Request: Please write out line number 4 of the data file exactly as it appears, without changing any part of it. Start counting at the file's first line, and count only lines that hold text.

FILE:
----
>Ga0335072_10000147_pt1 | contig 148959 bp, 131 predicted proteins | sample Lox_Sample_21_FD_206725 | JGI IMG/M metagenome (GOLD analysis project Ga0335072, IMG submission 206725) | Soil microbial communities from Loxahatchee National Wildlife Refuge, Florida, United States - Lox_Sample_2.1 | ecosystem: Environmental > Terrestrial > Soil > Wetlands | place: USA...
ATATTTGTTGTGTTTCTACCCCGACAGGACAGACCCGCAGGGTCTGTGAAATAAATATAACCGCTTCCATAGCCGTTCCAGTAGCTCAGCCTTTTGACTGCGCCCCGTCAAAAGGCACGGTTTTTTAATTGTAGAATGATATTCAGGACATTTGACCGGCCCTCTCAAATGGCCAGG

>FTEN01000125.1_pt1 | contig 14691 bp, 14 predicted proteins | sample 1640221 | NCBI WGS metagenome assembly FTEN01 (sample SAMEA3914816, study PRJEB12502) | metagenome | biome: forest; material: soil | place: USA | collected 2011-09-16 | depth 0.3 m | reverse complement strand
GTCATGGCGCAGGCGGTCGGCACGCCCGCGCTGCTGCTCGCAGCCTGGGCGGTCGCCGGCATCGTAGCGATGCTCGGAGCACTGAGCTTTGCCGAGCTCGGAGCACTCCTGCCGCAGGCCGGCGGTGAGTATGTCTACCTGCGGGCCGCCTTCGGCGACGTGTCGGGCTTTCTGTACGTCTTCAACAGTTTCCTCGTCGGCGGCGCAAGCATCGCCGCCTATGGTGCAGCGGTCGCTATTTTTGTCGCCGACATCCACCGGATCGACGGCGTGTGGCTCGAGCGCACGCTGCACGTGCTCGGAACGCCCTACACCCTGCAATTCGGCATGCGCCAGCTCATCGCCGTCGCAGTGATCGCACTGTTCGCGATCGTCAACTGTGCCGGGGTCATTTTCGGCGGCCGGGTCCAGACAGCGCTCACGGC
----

GTCATGGCGCAGGCGGTCGGCACGCCCGCGCTGCTGCTCGCAGCCTGGGCGGTCGCCGGCATCGTAGCGATGCTCGGAGCACTGAGCTTTGCCGAGCTCGGAGCACTCCTGCCGCAGGCCGGCGGTGAGTATGTCTACCTGCGGGCCGCCTTCGGCGACGTGTCGGGCTTTCTGTACGTCTTCAACAGTTTCCTCGTCGGCGGCGCAAGCATCGCCGCCTATGGTGCAGCGGTCGCTATTTTTGTCGCCGACATCCACCGGATCGACGGCGTGTGGCTCGAGCGCACGCTGCACGTGCTCGGAACGCCCTACACCCTGCAATTCGGCATGCGCCAGCTCATCGCCGTCGCAGTGATCGCACTGTTCGCGATCGTCAACTGTGCCGGGGTCATTTTCGGCGGCCGGGTCCAGACAGCGCTCACGGC